There’s a reason the red pencil endures: it’s the most efficient way to communicate mark ups on a document. Trouble is, you need a printer and a red pencil if you want to truly mark up a doc. If your home office is without a printer, annotating and marking up documents with a mouse takes all of the pleasure, art and efficiency out of the process.
Good news: you don’t need a printer to annotate and mark up a doc. You can grab a Wacom tablet, like the Intuos, or a Wacom One, if you prefer to write on screen and get your red (or blue or green) digital pencil working.
How to annotate digitally
In Microsoft Word or Microsoft PowerPoint, head over to the Draw tab and simply pick your pen. Then start marking up the doc. Both programs also allow you to use Windows Ink to create math equations using a pen instead of a mouse or keyboard and in Word, you can embed a drawing canvas right into your Word doc. Save your doc, and you ink is saved too.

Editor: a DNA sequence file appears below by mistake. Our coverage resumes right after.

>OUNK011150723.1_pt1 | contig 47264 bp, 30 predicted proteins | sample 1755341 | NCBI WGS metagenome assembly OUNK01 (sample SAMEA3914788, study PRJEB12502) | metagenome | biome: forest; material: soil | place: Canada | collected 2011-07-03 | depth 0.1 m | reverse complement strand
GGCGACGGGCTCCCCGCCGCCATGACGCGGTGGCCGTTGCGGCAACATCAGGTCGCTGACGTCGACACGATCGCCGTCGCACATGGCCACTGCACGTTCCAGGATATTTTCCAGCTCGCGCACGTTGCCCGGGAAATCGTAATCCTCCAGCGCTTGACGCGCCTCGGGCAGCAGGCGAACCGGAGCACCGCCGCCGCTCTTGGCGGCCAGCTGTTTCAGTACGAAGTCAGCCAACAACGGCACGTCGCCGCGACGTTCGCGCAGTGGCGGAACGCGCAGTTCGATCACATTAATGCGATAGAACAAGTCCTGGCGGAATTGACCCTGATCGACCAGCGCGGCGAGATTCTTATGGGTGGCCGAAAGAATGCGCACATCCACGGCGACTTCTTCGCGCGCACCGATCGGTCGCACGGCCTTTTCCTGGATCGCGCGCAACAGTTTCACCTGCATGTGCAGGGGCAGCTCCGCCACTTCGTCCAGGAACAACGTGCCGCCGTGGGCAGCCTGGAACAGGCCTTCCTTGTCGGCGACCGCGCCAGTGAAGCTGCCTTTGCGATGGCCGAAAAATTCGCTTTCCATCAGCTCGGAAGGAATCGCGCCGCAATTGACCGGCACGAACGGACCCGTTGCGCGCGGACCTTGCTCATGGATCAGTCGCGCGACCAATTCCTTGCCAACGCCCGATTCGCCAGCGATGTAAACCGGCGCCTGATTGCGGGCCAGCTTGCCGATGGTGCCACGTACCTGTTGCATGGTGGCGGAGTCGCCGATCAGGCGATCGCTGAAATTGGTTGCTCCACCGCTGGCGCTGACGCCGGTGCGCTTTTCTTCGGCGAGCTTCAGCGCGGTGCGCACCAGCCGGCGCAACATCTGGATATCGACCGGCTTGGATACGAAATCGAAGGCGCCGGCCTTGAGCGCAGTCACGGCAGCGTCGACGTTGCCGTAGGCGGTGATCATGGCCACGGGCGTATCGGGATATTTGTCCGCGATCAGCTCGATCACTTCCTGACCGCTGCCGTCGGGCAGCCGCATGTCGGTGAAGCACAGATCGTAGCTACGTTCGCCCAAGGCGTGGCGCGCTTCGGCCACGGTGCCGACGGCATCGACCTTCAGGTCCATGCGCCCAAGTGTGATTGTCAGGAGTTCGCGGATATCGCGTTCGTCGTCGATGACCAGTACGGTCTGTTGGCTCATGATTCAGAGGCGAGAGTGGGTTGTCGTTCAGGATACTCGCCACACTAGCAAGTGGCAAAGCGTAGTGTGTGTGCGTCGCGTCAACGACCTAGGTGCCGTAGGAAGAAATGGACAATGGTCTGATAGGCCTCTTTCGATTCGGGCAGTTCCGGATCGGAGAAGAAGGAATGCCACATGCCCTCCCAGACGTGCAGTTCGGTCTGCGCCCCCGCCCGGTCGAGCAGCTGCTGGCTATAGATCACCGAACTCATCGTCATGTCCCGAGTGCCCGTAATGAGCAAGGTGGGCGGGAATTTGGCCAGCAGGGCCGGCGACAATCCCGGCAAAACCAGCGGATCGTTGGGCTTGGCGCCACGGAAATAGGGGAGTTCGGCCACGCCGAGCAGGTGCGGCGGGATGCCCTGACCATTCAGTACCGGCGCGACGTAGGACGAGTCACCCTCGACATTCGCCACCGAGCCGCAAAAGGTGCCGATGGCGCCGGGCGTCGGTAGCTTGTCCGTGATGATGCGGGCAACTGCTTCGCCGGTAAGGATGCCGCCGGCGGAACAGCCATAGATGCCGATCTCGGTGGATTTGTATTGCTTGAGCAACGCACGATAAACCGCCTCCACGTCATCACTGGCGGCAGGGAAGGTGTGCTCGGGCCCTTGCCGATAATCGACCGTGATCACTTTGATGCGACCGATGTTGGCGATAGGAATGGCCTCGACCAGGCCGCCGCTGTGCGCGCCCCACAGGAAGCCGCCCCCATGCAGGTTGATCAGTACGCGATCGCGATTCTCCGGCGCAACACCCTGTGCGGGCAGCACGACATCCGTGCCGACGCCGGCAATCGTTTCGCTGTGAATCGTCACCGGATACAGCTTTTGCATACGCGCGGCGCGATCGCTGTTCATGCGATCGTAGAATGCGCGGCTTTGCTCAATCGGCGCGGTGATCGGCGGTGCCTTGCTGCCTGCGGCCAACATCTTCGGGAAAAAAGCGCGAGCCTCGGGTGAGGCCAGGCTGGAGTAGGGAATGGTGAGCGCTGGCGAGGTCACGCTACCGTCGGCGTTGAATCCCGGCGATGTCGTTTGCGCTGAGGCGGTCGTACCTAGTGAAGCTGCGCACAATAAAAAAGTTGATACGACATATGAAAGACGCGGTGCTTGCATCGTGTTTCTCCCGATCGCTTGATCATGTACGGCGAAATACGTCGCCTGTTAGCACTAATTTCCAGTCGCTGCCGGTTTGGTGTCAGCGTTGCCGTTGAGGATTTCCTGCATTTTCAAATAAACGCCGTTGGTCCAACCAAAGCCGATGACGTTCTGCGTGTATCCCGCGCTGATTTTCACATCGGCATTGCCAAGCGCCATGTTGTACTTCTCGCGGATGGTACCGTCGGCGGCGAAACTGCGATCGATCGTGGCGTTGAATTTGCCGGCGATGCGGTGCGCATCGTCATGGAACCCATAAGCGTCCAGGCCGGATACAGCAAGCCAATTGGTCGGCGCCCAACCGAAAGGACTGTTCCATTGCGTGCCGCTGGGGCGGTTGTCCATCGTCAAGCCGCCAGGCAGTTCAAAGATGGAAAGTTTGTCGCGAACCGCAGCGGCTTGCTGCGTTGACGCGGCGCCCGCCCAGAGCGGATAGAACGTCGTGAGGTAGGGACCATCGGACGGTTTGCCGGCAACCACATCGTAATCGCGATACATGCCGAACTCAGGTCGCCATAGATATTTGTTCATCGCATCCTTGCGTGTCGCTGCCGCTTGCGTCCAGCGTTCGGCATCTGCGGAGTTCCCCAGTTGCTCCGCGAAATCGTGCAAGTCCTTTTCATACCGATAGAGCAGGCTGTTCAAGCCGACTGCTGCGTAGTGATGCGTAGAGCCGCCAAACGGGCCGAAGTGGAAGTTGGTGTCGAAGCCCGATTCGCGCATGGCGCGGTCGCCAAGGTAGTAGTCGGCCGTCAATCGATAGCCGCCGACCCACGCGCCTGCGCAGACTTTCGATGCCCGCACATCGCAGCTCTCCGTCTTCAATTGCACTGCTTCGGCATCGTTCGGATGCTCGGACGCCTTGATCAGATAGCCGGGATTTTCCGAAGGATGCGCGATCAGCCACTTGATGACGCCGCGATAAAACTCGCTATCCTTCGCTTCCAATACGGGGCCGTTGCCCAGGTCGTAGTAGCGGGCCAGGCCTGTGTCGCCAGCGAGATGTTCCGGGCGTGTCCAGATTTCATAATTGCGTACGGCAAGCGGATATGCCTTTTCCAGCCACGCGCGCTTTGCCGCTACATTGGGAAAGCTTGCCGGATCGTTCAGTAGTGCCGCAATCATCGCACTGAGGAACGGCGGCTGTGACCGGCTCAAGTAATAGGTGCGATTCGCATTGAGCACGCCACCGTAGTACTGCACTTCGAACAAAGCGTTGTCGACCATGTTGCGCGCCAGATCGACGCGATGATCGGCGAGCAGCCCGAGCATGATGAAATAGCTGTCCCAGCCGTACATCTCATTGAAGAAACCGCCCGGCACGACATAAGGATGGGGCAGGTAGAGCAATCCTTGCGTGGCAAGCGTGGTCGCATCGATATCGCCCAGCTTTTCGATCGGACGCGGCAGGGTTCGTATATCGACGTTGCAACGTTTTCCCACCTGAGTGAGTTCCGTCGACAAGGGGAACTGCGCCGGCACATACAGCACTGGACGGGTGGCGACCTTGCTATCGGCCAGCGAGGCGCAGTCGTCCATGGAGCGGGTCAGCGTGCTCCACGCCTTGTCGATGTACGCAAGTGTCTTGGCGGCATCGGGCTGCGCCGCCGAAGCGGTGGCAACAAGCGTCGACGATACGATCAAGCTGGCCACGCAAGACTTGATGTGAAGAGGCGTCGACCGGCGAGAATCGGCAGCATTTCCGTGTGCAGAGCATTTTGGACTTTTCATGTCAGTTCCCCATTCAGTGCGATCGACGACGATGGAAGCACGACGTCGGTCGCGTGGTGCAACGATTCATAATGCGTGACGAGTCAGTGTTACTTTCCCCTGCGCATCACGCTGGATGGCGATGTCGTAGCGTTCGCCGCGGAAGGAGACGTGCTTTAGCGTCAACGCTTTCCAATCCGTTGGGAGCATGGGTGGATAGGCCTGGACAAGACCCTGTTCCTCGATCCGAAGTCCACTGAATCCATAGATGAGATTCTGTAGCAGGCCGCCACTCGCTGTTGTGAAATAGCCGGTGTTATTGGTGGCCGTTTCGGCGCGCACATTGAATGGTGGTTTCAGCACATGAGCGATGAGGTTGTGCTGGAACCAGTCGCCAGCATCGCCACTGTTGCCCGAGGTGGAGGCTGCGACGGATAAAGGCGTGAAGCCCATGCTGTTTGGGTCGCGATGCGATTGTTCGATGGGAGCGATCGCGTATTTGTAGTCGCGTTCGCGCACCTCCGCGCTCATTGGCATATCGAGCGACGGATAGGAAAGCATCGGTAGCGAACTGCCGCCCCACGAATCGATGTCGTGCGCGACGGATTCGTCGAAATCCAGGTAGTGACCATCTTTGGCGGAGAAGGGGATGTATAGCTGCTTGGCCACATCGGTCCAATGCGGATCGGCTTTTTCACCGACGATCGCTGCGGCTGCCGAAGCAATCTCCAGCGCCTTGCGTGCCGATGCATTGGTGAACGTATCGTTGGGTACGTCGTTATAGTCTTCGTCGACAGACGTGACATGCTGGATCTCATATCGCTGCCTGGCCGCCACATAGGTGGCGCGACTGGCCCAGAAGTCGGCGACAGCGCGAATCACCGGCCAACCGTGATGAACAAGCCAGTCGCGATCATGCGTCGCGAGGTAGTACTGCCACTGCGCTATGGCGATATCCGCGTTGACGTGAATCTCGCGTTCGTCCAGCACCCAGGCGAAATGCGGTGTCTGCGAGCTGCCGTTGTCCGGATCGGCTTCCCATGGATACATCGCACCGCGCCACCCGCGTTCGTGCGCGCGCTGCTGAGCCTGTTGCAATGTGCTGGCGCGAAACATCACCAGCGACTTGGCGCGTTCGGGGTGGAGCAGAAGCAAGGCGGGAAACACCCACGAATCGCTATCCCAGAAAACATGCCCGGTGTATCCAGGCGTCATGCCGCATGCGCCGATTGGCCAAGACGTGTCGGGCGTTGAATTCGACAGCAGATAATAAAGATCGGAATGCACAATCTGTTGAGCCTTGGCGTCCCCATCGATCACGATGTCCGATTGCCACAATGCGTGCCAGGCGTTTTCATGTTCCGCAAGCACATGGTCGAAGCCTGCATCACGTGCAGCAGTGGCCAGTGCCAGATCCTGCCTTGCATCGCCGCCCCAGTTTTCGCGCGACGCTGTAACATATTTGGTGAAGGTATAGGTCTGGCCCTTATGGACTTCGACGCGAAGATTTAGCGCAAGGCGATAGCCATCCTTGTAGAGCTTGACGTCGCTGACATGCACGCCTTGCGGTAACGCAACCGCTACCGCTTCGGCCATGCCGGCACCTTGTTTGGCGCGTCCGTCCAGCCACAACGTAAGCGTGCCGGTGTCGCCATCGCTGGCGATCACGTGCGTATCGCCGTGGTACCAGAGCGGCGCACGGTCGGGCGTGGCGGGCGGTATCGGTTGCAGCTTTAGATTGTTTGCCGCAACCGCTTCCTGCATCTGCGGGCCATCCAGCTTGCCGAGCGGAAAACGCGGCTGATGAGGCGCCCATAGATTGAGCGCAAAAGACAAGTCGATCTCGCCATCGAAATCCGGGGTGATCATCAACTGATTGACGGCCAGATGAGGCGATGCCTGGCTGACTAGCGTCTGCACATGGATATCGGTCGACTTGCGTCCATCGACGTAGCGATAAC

Which Wacom products are best for annotation?
For those who want to write on screen, the Wacom One is the best pick. It’s designed to feel good – the screen isn’t cold or sticky or smudgy like other tablets – and the pen is ergonomically design thanks to 30 years of researching the way artists hold their pencils and paints. And it’s also a great choice for students who have a lot of math homework, or who want to continue to develop their art.
For those who want the same ergonomic benefits and more customizable buttons, the Wacom Intuos is a great choice. This one comes with three free pieces of drawing software and is light and small so you can throw it in a drawer when the home office needs to transition back to the dining room table.
Wacom products are available at JB HiFi, Officeworks, Harvey Norman and the Wacom Estore.